John McCain is wrong about one issue that is of any personal importance to me: the Confederate flag. And of course the moderator in last night’s debate asked him, and only him, about it. That’s fitting, since a moderator should probe a candidate’s weak points in trying to get at the truth.
Fortunately for McCain — in terms of my vote, anyway — I don’t consider anyone’s position on that issue to be a qualification for the job of president of the United States. In fact, I’d prefer that presidential candidates stay out of the debate altogether.
Among the Republican candidates, Rudy Giuliani has the right answer — to the extent that any non-South Carolinian could have the "right" answer. He says it’s a matter for South Carolinians to decide.
Indeed it is that and only that. That’s why I disagree so strongly with the NAACP’s approach — trying (without appreciable success, I might add) to get the rest of the world to FORCE the flag down by hurting South Carolina economically. Even if such a strategy worked — which it can’t, believe me — nothing would be accomplished. You’d still be left with a state perceived — and perceiving itself, sullenly, resentfully — as a place that WANTS to fly the flag, but has been forced not to.
I don’t care what happens to a piece of cloth. I live in a state that has profound political barriers to getting its act together and catching up to the rest of the country in terms of health, wealth, educational attainment, public safety, what have you. The attitudes that keep us from working together to address those issues meaningfully are closely related to the attitudes that keep that flag flying.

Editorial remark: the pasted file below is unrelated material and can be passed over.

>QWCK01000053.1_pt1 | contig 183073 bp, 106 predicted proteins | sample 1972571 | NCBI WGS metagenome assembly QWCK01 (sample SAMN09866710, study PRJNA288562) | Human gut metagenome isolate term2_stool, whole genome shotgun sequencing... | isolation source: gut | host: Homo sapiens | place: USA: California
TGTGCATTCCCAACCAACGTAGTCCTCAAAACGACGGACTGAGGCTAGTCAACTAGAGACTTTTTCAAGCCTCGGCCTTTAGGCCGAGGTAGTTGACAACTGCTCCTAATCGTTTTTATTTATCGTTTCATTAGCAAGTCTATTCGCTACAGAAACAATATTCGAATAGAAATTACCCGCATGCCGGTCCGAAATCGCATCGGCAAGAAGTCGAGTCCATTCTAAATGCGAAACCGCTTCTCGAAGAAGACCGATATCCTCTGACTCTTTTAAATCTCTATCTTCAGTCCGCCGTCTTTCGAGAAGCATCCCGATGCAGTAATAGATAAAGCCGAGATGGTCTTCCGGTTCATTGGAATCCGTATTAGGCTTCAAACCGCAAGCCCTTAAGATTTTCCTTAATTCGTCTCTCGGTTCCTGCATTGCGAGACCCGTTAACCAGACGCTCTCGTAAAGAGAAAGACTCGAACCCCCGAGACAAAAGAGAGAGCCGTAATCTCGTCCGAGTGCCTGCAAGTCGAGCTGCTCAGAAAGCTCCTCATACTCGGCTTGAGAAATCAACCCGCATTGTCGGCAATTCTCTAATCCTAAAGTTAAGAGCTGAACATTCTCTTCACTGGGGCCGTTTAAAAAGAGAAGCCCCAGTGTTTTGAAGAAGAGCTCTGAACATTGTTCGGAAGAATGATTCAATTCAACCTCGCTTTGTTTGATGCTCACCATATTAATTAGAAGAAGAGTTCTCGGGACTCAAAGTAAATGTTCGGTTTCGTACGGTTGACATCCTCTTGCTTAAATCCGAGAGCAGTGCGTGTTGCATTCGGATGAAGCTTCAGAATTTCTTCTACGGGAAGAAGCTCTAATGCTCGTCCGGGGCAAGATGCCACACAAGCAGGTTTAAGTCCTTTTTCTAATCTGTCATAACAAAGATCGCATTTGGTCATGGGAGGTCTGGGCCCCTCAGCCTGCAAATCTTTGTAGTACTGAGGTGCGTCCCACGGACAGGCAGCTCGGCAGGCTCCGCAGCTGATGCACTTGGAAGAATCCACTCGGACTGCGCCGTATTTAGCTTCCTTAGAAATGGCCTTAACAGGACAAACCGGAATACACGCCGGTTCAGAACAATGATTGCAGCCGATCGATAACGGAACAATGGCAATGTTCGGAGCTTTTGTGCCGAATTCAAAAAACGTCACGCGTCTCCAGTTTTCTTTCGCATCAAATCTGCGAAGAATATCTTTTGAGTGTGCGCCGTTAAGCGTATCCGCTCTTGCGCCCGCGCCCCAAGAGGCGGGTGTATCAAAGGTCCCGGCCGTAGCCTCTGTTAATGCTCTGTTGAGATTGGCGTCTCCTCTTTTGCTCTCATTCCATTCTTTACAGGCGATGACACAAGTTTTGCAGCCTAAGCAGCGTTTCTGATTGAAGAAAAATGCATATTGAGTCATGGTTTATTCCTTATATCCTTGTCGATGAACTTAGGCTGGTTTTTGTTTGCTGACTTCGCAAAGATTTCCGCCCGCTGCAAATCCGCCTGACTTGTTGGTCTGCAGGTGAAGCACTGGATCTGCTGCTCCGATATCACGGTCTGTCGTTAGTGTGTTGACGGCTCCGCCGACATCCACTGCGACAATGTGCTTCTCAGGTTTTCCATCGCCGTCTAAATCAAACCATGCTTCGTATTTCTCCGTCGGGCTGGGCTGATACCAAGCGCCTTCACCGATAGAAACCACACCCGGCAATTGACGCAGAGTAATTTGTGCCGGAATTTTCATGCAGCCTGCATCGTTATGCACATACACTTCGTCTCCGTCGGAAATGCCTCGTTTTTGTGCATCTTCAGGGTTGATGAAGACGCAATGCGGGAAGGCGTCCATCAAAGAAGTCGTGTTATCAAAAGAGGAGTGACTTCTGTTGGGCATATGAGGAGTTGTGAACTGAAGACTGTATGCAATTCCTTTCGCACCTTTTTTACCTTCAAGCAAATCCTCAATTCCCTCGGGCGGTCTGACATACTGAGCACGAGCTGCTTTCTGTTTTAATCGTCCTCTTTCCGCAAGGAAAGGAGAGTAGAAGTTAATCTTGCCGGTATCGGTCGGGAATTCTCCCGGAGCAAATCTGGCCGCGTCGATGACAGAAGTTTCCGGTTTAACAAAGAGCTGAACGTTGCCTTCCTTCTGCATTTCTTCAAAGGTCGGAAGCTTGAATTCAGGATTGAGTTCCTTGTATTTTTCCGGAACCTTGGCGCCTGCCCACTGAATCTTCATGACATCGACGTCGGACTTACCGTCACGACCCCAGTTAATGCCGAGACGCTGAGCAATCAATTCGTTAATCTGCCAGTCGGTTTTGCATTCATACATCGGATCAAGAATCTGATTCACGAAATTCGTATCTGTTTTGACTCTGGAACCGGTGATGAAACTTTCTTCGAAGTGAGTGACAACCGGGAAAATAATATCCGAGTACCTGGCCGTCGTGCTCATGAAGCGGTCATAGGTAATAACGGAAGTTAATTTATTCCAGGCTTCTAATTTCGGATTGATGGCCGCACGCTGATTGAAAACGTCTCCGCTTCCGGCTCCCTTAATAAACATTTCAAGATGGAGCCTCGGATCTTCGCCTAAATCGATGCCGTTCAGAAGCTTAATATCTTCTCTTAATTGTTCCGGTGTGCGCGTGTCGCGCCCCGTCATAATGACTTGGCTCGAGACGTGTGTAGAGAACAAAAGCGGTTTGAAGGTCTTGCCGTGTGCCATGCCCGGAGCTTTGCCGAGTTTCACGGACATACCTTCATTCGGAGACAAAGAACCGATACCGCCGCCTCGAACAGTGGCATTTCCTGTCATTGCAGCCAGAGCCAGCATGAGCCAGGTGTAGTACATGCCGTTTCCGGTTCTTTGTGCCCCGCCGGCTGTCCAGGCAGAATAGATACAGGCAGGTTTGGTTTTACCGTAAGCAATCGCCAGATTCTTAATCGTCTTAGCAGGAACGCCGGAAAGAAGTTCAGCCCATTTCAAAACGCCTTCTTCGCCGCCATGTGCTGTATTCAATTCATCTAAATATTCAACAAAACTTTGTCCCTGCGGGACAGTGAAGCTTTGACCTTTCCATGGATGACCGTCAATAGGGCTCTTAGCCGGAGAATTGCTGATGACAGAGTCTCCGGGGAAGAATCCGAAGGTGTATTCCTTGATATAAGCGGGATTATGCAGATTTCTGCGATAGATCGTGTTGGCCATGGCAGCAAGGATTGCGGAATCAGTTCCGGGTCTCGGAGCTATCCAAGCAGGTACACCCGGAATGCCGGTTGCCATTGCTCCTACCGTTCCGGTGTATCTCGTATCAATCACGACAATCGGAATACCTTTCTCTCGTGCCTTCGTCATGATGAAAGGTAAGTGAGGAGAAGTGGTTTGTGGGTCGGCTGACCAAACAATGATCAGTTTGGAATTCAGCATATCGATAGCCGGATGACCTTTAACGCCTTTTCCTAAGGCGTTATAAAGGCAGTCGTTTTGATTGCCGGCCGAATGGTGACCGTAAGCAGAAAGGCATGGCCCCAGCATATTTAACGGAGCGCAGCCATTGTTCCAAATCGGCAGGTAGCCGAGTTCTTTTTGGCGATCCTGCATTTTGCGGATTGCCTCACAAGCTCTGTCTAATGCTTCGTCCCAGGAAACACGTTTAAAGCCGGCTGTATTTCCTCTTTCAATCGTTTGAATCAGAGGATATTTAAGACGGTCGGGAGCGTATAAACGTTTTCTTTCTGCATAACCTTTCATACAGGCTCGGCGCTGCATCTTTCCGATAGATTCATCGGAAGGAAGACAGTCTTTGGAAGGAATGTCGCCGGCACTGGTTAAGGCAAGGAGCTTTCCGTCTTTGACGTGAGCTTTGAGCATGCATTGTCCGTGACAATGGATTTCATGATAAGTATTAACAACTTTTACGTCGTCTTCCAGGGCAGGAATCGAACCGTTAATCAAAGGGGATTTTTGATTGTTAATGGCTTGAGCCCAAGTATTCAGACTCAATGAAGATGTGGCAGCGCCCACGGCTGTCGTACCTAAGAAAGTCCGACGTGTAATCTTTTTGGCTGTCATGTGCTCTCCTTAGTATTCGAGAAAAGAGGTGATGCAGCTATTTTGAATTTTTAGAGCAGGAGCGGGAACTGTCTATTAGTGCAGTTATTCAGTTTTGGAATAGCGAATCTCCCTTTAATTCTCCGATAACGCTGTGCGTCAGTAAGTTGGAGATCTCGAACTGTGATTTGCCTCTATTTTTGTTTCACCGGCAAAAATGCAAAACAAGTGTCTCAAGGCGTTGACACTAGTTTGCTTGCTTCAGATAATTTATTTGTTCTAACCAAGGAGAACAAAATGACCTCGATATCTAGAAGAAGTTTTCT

Only if we come together and say, "That’s not who we are anymore; we’re better than that," will we ever move forward as a people.
Sure, it would make me feel all warm and fuzzy to hear everybody — particularly people I like, such as John McCain — echoing my own personal attitudes on this and every other important issue. But it wouldn’t accomplish anything. In fact, on this issue outside voices can probably only make things worse, not better. That’s because of the xenophobia that is a corollary of the mentality that keeps the flag flying. You’ve seen the bumper stickers: "We don’t CARE how you did it up North."